International Aid Transparency Initiative

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The International Aid Transparency Initiative (IATI) is a global campaign to create transparency in the records of how aid money is spent. The initiative hopes to thereby ensure that aid money reaches its intended recipients. The ultimate goal is to improve standards of living worldwide and globally reduce poverty.[1] The IATI also publishes a standard to be used by organizations, allowing different datasets to be combined and shared.[2]

History[edit]

The initiative was launched on September 4, 2008, at the Third High Level Forum on Aid Effectiveness held in Accra, Ghana.[3]:3[4] The goal of the forum was to refocus attention worldwide on the steps needed to reach the United Nations' Millennium Development Goals. It was presented by the United Kingdom's Secretary of International Development Douglas Alexander; along with Kemal Derviş, Head of the United Nations Development Programme; James Musconi, the Rwandan finance minister; and Kumi Naidoo, then president of CIVICUS.[5] Mr. Alexander recommended creating a common set of openness standards by which donors can be judged. 14 international donors pledged to expand transparency as a result, and an agreement was reached to develop a common format for the release of aid information by 2010.[6] A statement was issued by the signatories, which formally accepted the policies set forth in the Accra Agenda for Action[7] and agreed to form the IATI. The text of the statement suggests that aid donors should:[8]:1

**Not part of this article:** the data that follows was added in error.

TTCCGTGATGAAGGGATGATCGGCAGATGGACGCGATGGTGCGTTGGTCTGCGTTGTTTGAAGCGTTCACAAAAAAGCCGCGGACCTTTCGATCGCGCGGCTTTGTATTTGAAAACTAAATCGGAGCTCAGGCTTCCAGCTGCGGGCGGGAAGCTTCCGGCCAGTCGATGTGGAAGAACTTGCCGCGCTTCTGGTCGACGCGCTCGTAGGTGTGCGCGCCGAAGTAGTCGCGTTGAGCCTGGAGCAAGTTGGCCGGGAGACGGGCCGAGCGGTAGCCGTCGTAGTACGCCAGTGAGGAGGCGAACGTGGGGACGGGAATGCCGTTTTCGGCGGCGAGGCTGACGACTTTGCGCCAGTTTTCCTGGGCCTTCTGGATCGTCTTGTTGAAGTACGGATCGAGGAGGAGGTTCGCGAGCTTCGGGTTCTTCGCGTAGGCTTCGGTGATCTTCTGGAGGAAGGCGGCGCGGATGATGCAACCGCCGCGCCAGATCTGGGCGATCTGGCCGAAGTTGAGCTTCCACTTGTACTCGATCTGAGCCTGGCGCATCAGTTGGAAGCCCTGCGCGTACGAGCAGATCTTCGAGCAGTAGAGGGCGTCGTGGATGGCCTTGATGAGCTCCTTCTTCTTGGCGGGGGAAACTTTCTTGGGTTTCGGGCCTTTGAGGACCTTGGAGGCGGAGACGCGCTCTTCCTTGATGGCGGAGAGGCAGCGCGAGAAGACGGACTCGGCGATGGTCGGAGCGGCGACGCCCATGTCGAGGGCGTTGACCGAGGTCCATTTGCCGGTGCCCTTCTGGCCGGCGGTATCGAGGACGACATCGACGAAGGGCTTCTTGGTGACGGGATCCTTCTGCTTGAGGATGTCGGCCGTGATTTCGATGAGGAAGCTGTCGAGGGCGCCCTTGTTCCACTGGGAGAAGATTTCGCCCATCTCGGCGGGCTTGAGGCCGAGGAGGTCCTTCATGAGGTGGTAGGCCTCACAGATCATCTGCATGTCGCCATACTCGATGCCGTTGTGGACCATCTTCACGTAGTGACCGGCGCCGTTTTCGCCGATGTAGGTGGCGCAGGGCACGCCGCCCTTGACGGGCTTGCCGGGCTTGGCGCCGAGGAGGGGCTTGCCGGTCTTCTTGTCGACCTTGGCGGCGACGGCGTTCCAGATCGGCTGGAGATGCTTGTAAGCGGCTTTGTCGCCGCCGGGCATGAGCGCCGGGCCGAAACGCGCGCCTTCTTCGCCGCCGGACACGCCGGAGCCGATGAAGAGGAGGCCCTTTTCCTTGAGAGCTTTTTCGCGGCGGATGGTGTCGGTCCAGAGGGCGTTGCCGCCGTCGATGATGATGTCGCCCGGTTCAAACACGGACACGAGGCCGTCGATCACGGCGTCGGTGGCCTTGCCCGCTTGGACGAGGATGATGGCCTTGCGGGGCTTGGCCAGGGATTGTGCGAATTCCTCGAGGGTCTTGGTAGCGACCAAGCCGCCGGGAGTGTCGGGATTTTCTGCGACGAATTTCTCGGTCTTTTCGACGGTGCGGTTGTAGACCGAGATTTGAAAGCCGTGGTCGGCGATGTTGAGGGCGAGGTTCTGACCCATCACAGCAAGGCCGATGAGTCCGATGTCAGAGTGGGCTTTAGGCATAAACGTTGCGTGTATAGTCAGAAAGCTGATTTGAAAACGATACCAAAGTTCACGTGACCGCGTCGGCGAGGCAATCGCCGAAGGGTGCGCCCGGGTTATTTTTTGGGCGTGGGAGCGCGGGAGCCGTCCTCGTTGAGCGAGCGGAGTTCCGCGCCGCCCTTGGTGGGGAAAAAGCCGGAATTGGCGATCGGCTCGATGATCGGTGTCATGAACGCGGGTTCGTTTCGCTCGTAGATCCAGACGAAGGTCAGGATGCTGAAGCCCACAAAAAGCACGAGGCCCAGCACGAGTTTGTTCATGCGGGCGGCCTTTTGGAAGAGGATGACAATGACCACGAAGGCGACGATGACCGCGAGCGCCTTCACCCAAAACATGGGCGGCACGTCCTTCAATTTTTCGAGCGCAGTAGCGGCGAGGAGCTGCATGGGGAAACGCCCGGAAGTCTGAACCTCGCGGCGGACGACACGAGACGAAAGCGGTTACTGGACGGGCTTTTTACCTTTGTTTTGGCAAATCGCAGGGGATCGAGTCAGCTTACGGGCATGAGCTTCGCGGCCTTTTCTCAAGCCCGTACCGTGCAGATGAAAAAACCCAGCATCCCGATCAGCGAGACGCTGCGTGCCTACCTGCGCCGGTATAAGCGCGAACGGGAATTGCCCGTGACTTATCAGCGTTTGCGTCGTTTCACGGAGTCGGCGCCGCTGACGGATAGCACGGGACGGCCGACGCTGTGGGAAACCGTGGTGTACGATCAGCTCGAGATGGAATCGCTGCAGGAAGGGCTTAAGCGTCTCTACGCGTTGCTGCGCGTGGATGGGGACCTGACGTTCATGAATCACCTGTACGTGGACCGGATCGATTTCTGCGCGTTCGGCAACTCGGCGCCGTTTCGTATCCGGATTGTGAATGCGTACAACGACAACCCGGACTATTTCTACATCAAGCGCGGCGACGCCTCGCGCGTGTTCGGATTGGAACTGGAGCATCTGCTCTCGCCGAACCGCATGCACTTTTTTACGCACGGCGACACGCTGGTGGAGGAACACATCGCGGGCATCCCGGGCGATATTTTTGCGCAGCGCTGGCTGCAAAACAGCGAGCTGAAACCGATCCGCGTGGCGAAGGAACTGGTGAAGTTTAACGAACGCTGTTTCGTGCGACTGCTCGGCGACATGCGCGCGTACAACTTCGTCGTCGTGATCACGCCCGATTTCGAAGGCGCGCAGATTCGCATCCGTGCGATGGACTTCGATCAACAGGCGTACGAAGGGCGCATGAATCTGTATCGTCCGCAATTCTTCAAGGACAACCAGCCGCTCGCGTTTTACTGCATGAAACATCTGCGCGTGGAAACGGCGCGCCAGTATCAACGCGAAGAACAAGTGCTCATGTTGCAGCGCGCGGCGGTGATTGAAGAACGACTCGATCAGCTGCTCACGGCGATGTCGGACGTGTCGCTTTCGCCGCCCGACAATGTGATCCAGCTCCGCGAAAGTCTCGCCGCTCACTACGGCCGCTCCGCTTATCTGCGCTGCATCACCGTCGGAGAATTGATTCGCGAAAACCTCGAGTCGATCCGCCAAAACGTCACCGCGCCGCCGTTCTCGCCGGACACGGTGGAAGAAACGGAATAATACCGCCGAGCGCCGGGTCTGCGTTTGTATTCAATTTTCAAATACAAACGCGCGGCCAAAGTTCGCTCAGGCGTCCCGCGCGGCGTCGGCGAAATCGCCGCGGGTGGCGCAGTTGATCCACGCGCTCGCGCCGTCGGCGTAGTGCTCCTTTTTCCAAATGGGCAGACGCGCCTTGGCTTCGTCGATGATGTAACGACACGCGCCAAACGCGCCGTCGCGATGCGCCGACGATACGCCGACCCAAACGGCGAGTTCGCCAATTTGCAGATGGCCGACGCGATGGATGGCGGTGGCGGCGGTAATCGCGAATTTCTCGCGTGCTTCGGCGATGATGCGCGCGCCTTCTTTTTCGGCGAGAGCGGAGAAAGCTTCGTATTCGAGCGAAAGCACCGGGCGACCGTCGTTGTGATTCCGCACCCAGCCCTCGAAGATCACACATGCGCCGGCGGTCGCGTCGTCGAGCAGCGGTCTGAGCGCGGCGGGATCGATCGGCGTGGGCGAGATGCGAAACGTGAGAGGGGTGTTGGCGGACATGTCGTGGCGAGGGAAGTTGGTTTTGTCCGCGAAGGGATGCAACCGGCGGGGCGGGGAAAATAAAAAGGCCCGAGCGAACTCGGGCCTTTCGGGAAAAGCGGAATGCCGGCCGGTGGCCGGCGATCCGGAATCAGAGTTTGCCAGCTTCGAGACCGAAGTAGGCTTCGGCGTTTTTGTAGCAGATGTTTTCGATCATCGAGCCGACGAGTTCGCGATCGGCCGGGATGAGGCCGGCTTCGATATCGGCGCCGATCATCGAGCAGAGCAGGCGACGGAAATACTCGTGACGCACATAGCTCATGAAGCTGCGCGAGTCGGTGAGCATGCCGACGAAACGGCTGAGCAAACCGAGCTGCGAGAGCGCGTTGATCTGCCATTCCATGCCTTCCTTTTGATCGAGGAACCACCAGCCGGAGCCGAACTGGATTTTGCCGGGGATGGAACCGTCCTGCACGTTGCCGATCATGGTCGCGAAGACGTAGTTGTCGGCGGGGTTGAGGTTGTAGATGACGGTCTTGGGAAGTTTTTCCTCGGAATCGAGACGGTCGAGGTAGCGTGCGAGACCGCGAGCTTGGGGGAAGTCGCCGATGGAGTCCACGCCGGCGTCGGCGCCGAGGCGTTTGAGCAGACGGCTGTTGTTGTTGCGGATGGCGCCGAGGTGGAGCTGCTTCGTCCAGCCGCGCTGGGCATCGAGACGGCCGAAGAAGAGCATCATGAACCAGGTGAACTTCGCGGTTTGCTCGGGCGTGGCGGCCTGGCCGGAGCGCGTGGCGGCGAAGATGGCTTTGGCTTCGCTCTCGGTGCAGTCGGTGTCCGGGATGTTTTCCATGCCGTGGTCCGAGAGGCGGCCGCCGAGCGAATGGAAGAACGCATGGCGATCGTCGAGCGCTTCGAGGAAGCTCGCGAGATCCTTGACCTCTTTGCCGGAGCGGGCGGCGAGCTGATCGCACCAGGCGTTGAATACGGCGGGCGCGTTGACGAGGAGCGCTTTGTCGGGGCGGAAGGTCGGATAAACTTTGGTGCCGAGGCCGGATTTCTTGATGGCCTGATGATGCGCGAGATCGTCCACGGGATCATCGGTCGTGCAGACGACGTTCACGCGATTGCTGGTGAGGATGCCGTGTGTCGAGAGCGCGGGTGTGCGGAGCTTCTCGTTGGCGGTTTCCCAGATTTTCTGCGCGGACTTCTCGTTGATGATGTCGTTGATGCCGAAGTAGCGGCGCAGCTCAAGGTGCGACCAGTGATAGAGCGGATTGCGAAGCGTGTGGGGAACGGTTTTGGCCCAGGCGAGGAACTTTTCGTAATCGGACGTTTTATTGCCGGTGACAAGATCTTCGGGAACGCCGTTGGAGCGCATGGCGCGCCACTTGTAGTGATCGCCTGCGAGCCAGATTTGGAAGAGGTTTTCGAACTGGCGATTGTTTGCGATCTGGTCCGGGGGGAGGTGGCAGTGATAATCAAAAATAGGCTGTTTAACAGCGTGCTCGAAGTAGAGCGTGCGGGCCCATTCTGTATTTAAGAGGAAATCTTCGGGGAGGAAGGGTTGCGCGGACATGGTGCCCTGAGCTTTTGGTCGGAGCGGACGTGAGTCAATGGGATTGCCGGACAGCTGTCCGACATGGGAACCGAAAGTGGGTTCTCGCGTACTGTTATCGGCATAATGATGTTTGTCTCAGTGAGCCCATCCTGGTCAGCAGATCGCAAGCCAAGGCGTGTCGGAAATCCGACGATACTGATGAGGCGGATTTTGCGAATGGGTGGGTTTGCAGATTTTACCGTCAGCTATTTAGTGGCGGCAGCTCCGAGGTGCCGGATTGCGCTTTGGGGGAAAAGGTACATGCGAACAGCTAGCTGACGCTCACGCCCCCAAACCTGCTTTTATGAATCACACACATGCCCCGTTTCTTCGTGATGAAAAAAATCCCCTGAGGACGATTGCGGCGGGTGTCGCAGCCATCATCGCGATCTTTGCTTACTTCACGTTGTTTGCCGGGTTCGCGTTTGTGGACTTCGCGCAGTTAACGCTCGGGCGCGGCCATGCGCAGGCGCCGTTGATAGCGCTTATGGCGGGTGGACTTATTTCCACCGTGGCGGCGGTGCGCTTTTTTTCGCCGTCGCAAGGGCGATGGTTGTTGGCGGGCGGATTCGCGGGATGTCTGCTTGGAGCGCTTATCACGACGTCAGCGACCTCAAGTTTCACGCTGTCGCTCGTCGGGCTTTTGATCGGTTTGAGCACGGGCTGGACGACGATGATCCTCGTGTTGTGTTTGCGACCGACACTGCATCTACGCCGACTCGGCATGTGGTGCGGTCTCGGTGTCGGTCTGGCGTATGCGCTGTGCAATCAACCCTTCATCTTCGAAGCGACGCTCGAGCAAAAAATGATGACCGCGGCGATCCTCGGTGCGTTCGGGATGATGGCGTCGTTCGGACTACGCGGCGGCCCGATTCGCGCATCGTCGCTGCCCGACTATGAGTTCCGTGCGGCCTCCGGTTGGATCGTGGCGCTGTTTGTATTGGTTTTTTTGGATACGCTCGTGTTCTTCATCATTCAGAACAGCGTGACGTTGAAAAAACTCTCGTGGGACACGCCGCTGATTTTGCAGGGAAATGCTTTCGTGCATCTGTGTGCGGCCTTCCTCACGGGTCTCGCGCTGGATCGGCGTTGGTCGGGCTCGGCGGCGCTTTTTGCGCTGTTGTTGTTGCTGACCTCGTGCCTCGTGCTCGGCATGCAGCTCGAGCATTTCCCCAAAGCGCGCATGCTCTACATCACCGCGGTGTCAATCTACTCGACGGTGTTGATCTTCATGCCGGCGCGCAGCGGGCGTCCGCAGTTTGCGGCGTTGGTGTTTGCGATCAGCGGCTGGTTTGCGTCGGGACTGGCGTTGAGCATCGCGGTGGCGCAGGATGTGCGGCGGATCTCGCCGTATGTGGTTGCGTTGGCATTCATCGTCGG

• "publicly disclose regular, detailed and timely information on volume, allocation and when, available, results of development expenditure to enable more accurate budget, accounting and audit by developing countries"
  • "support information systems for managing aid"
  • "provide full and timely information on annual commitments and actual disbursements"

The statement was agreed to by a variety of international donors, including the Ministry for Foreign Affairs of Finland, Irish Aid, the World Bank, the UK's Department for International Development, the United Nations Development Program, and the William and Flora Hewlett Foundation.

After a period of widespread engagement of donors, governments and NGOs and consultation on the information to be shared, and how it should be shared, the IATI Standard was agreed on 9 February 2011 in Paris.[9]

At the Fourth High Level Forum on Aid Effectiveness, held in Busan, Korea in November 2011, the Initiative received continued support. In the run up to the forum, over 19 donors, including 12 government and multilateral donors, and a number of small NGOs, started publishing information on their aid projects using the IATI Standard [1].

Make Aid Transparent Campaign[edit]

On 8 June 2011,[10] the Make Aid Transparent Campaign [2] was launched, supported by over 60 organisations [3] from North and South.

IATI Standard[edit]

The IATI Standard[11] combines a list of the information that donors publishing data as part of the Initiative should seek to publish, along with an XML schema and collection of code lists for representing that information as structured open data. Donors publishing data using the standard are encouraged to submit meta-data to the IATI Registry, which lists the available data.